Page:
Leaving California: Citizens Get Out to Live in America
April 19, 2018, 08:39 AM
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It’s no secret that Americans are leaving California in droves: in 2011 the Los Angeles Times reported that more were moving out than in. In February, the San Jose Mercury-News did a front-page story on a group of tenants who planned to leave en masse to follow their landlord to Colorado. They complained that their expenses were going up and their quality of life was going down, which is a common criticism these days.

Retired engineer Carole Dabak spent 40 years living in San Jose and she packed up a couple months ago for Tennessee. She said she “loved it here” when she first came, but now is disappointed in how California has changed for the worse. “We don’t like it here anymore,” she said. “We don’t like this sanctuary state status and just the politics here.” She got a mention from Rush Limbaugh on February 10 as an example of the California Exodus.

California has definitely lost its luster.

One politician who left got an interview on Fox News Tuesday morning: one-time California State Representative Chuck Devore was smart enough to leave in 2011:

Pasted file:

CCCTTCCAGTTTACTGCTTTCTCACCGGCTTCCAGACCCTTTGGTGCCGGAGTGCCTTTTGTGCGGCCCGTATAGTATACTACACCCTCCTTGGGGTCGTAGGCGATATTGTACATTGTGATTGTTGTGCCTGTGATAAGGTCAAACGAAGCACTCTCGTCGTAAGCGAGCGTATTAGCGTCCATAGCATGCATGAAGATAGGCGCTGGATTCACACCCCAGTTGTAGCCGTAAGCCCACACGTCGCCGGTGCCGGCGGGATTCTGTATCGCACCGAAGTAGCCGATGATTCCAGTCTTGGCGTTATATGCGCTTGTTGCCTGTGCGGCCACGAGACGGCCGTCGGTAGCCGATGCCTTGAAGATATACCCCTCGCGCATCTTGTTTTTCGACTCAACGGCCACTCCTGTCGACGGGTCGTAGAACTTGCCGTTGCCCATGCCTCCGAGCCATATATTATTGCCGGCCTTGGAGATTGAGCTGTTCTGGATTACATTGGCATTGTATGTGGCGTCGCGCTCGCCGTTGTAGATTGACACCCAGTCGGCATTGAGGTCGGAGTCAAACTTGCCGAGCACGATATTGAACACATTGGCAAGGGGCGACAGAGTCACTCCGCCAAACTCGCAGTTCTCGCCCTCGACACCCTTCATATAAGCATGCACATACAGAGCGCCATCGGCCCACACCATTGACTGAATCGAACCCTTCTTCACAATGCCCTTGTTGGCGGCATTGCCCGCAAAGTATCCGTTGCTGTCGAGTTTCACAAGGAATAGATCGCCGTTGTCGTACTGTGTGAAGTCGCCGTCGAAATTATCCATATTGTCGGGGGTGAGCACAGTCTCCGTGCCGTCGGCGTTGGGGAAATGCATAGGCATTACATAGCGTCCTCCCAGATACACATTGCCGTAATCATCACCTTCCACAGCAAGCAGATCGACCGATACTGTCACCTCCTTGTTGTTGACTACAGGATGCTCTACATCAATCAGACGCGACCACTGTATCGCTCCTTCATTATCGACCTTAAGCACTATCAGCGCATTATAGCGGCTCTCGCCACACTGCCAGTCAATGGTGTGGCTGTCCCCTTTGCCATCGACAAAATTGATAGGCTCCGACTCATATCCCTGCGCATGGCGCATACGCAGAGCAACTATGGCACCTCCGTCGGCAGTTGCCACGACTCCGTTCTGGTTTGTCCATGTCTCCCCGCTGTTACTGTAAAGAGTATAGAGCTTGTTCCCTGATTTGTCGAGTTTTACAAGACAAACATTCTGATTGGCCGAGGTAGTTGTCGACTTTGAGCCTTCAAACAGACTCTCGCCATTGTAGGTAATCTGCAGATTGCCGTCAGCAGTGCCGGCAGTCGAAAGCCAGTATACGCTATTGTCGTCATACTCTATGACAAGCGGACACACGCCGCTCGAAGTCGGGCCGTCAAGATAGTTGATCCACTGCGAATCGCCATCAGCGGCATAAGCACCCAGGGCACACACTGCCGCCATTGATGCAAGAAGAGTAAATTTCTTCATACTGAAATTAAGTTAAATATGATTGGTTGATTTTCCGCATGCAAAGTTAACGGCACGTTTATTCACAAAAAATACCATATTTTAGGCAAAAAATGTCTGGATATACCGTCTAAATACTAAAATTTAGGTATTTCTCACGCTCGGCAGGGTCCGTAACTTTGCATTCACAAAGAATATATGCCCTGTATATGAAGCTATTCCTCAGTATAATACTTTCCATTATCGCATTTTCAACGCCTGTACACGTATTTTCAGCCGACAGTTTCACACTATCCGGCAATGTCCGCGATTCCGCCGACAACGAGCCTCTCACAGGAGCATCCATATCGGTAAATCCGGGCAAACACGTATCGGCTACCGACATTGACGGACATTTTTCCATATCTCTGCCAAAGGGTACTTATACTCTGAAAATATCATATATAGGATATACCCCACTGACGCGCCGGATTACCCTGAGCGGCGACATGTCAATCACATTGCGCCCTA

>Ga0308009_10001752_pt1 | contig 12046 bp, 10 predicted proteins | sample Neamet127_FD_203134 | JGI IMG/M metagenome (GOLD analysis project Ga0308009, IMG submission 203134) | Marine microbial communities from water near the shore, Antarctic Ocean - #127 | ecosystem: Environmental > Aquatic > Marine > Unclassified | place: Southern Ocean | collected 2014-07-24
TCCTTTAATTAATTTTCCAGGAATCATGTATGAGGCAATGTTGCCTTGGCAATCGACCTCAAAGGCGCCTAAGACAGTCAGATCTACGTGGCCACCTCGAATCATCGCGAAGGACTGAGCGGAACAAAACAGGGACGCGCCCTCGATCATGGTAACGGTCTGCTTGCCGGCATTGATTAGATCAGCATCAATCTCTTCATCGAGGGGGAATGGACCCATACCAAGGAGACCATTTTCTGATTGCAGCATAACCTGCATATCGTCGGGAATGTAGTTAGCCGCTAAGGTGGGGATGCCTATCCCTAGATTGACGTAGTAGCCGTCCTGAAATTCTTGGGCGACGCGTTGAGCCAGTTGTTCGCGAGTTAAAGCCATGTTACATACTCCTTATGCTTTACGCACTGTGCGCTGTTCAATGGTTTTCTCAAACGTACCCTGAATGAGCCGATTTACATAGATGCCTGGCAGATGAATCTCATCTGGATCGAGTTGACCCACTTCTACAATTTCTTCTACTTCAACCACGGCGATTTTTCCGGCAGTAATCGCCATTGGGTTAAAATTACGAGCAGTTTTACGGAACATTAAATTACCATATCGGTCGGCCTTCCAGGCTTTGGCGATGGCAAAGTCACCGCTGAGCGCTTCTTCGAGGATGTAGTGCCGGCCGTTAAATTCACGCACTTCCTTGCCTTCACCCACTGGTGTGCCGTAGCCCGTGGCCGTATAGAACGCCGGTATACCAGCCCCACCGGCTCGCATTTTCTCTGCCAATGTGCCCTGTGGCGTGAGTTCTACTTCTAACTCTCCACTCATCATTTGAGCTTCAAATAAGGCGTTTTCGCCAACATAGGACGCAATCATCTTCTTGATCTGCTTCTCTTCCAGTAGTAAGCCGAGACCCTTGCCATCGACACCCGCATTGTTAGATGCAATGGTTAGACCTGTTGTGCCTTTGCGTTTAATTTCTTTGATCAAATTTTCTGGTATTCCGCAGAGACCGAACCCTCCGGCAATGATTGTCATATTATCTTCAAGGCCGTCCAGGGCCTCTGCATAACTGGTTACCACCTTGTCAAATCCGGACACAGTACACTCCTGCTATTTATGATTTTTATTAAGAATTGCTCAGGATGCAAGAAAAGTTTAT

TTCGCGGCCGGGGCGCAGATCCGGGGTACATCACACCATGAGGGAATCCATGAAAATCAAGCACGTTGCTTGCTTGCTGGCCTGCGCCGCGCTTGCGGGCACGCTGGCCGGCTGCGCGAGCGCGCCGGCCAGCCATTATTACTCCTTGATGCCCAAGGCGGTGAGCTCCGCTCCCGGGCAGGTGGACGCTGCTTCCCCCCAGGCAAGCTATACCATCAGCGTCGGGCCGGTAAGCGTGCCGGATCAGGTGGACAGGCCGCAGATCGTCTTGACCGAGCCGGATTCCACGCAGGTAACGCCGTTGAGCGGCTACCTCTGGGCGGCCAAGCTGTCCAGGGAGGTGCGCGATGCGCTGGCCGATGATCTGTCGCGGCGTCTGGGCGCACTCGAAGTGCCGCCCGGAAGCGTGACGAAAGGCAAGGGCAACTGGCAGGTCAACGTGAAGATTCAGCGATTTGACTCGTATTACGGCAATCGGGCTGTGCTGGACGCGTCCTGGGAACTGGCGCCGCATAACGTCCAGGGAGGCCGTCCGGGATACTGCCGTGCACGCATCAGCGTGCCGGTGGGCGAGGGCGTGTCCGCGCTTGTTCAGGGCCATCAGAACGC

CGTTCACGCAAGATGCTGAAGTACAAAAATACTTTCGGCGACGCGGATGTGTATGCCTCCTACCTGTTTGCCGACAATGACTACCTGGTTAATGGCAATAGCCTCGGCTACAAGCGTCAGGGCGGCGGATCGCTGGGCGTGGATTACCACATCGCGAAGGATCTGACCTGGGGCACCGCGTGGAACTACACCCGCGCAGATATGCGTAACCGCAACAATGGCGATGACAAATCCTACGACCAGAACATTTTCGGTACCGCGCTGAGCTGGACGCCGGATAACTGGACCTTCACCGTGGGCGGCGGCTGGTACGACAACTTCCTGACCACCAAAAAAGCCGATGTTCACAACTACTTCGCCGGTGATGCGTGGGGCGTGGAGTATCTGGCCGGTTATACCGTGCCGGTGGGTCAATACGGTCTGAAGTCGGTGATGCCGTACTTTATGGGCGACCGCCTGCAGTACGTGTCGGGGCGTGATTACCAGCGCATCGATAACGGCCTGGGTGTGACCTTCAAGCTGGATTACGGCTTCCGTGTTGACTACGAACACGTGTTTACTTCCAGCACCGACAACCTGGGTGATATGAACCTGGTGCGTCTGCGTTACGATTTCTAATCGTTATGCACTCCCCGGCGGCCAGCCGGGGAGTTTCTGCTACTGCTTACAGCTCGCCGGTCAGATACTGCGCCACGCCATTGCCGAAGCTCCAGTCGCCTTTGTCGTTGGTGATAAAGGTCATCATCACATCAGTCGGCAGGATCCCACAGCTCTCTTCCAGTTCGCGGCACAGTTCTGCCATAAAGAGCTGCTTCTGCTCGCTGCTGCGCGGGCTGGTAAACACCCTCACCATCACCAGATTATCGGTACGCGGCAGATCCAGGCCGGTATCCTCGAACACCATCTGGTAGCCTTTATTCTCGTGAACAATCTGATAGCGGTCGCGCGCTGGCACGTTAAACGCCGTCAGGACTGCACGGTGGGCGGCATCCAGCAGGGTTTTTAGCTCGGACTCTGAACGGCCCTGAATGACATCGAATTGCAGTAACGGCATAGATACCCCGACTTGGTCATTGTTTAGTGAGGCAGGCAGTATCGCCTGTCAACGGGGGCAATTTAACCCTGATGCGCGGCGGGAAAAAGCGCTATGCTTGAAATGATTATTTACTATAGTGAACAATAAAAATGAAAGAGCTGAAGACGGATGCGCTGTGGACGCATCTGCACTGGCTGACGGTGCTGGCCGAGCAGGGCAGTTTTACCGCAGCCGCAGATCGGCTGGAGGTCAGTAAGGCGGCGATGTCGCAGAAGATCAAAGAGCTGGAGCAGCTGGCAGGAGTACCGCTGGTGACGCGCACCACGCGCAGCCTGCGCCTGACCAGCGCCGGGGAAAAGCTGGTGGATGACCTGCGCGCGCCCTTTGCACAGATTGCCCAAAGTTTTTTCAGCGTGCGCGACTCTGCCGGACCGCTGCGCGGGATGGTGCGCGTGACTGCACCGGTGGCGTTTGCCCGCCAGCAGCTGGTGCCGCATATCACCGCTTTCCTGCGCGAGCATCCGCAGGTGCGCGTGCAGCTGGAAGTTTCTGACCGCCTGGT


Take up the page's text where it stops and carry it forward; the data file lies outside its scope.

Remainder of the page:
He wrote an opinion piece for FoxNews.com posted below that brought attention to the subject. He hangs the Republican Party’s failure in California on Gov. Schwarzenegger’s leftward moves — an interesting analysis — but overlooks the changing demographics caused by extreme immigration.

California’s crazy one-party liberal politics is why I had to finally leave the state — and I’m not alone, By Chuck DeVore, Fox News, April 16, 2018

Twitter’s CEO, Jack Dorsey, infamously tweeted a link in early April to a story calling for a bloodless civil war to solve America’s problems. The piece, “The Great Lesson of California in America’s New Civil War: Why there’s no bipartisan way forward at this juncture in our history — one side must win” was authored by Peter Leyden and Ruy Teixeira.

The duo assert that this new civil war will follow a path blazed by California 15 years ago, namely, the crushing of the Republican Party. “The Democrats won; the Republicans lost,” they intone, “California is the future…”

Living and working in places like Washington and San Francisco as Teixeira and Twitter’s Dorsey do, tends to distort the view of the real world.

Teixeira’s and Leyden’s summary history of the California Republican collapse may seem convincing for people who didn’t live it, as I did as a lawmaker in the State Assembly from 2004 to 2010. To summarize: Arnold Schwarzenegger was elected in 2003 as a populist, governed as a conservative for a year and then veered to the left to preserve his political hide, massively boosting spending and signing the Global Warming Solutions Act. Democrats then started winning elections.

Conveniently left out of their narrative was Schwarzenegger’s championing of the largest state tax increase in U.S. history and a terrible national electoral climate in the 2006 midterms, due, in part, to war weariness, and the 2008 election blowout coinciding with the onset of the Great Recession.

In 2011, after spending my adult life in California, working in the once-thriving aerospace industry there, serving 19 years in the state’s National Guard and six years in the legislature, I picked up my family and moved to Texas.

(Continues)